Minimalism and modularity

As a designer’s job becomes ever more technical and complex, it’s kind of ironic that we’re striving for less in how we present our content. Brands are competing to appear elegant and refined, and a great contemporary example of this is conversational interfaces. News apps in particular send small, digestible pieces of information (usually based on what you’re interested in) straight to your smartphone. From there, users can choose to interact with the notification if they wish to see more content, but otherwise it’s presented in a clean, concise way that doesn’t clutter your home screen.

We expect this trend to continue to grow, so it’s worth bearing a few things in mind if you want your design work to keep up with the competition. We’d recommend breaking your layouts up into digestible chunks and making them easy to engage with, rather than forcing users into walls of text and information. It makes the design process more manageable and goes hand in hand with that sleek, minimalist look we were just talking about.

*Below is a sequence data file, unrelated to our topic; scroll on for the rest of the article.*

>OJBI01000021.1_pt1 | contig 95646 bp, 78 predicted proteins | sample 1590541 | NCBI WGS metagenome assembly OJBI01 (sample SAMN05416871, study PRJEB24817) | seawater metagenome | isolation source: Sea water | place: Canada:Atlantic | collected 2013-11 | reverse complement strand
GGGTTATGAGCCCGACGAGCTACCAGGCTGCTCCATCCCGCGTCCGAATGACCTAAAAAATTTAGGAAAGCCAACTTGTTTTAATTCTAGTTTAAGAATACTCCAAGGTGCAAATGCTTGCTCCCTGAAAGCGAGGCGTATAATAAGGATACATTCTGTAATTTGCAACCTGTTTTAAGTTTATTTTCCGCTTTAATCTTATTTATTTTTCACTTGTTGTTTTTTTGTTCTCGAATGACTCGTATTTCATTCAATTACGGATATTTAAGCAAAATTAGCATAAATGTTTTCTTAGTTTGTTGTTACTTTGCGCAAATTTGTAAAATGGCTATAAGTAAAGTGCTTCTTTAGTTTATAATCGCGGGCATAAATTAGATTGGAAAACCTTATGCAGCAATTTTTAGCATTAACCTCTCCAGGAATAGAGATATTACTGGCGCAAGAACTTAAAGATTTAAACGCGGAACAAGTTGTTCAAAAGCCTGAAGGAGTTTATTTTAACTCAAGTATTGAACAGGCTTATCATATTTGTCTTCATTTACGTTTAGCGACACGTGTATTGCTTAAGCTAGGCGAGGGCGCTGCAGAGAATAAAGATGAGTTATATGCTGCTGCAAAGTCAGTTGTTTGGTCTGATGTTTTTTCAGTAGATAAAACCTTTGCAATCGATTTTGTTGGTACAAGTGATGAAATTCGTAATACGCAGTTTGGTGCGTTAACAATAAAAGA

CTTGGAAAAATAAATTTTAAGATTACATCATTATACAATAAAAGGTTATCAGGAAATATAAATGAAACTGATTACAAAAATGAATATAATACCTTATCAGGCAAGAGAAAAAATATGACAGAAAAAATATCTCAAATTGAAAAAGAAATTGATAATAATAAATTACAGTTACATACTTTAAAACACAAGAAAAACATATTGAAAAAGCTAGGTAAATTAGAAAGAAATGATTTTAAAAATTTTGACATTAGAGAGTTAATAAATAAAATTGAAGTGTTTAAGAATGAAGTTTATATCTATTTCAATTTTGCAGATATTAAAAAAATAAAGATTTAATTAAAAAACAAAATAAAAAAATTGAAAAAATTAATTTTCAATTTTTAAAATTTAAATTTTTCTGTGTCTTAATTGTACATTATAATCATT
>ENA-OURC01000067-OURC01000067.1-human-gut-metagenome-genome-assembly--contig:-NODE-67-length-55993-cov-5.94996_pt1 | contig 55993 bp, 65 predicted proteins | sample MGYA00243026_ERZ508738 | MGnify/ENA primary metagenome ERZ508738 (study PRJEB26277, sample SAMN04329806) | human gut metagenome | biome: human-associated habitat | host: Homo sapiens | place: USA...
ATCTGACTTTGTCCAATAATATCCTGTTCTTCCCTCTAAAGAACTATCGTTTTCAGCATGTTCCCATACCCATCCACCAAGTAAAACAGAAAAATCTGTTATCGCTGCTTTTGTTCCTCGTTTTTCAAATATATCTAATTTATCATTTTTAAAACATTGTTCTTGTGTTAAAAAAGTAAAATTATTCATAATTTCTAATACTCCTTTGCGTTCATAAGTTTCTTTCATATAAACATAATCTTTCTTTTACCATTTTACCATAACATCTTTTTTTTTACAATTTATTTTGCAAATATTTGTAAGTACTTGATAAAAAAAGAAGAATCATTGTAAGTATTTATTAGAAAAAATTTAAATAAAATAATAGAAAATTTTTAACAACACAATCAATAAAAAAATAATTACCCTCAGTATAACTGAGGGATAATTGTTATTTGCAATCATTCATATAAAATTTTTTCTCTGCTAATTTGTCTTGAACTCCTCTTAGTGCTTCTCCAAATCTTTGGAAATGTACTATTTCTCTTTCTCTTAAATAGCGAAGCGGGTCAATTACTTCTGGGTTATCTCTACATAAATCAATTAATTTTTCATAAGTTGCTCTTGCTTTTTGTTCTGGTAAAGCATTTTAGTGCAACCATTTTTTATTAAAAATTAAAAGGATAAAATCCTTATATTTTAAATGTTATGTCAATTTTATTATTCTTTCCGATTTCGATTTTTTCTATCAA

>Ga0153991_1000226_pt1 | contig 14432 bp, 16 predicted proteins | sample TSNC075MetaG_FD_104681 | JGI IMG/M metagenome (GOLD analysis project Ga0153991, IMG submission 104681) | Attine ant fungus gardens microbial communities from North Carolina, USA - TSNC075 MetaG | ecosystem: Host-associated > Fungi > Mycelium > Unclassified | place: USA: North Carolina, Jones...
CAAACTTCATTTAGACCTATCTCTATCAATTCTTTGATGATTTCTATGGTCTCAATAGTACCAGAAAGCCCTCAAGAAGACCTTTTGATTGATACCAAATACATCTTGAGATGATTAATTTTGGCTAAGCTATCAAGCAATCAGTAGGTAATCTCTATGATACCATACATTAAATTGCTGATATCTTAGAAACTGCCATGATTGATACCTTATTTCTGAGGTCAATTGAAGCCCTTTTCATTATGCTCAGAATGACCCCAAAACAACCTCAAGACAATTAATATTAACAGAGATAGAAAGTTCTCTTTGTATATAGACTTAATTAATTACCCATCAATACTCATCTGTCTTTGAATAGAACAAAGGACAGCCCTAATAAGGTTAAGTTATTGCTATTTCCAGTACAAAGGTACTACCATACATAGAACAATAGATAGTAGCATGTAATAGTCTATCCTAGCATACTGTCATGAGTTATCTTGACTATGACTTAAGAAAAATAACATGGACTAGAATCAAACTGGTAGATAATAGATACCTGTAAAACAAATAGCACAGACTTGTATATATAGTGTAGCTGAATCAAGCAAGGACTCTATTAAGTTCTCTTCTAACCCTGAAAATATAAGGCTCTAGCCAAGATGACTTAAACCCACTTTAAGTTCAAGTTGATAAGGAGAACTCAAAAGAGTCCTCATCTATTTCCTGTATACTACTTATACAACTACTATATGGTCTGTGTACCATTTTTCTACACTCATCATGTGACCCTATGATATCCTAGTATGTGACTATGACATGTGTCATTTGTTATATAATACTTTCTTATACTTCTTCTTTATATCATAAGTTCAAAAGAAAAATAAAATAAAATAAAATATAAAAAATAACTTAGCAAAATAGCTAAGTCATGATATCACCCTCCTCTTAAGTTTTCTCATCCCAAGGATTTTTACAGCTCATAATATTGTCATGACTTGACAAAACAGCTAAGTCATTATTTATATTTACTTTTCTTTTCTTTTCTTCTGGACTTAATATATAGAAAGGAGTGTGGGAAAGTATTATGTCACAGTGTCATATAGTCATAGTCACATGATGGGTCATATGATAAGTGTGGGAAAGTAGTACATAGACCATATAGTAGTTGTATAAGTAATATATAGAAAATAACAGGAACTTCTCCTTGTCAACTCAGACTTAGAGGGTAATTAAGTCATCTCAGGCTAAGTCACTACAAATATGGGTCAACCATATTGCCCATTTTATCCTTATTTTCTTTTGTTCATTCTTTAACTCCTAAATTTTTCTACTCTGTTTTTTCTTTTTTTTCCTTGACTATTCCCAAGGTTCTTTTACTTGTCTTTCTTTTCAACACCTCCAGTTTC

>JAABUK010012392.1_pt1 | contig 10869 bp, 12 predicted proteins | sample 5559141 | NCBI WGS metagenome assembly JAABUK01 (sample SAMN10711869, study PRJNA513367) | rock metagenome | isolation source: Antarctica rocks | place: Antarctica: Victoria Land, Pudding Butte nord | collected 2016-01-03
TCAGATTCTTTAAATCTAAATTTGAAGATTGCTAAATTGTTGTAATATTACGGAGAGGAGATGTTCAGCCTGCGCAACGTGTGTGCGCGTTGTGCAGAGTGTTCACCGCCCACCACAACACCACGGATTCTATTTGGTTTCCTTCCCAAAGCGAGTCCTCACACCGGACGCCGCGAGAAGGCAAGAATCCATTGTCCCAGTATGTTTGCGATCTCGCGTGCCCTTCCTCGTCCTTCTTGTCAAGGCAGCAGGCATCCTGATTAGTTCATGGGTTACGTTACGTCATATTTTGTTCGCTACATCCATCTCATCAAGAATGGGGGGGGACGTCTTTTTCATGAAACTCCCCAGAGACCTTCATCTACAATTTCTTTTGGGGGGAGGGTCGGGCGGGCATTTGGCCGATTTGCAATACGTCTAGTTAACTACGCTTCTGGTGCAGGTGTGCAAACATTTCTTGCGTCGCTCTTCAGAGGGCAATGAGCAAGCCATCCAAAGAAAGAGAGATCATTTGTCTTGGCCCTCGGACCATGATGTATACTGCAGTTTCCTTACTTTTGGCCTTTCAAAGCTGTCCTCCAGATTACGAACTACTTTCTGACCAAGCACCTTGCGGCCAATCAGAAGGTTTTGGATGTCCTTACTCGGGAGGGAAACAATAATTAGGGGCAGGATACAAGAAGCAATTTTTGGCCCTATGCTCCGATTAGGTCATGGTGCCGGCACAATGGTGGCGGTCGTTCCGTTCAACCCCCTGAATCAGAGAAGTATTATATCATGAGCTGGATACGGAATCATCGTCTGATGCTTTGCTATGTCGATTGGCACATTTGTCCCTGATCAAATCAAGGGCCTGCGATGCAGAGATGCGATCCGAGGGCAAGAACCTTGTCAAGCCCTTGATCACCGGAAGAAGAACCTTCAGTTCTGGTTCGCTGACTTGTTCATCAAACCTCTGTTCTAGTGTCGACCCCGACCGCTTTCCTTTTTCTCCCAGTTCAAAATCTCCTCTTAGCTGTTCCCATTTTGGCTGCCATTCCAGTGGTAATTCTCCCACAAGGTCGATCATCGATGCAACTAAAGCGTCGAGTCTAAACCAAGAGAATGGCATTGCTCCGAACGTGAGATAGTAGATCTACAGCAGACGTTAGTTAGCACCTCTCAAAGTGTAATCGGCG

Typography

Experimenting with typography is key to the design process, and the importance of selecting something that both compliments your work and adapts nicely to your design layouts can’t be understated. Whether you’re using it to help represent complex ideas and abstract concepts, bolster minimalist page designs with a dash of creativity that make them more exciting or just trying to make your work look prettier, designers are now spending more time than ever mulling over their typographical decisions.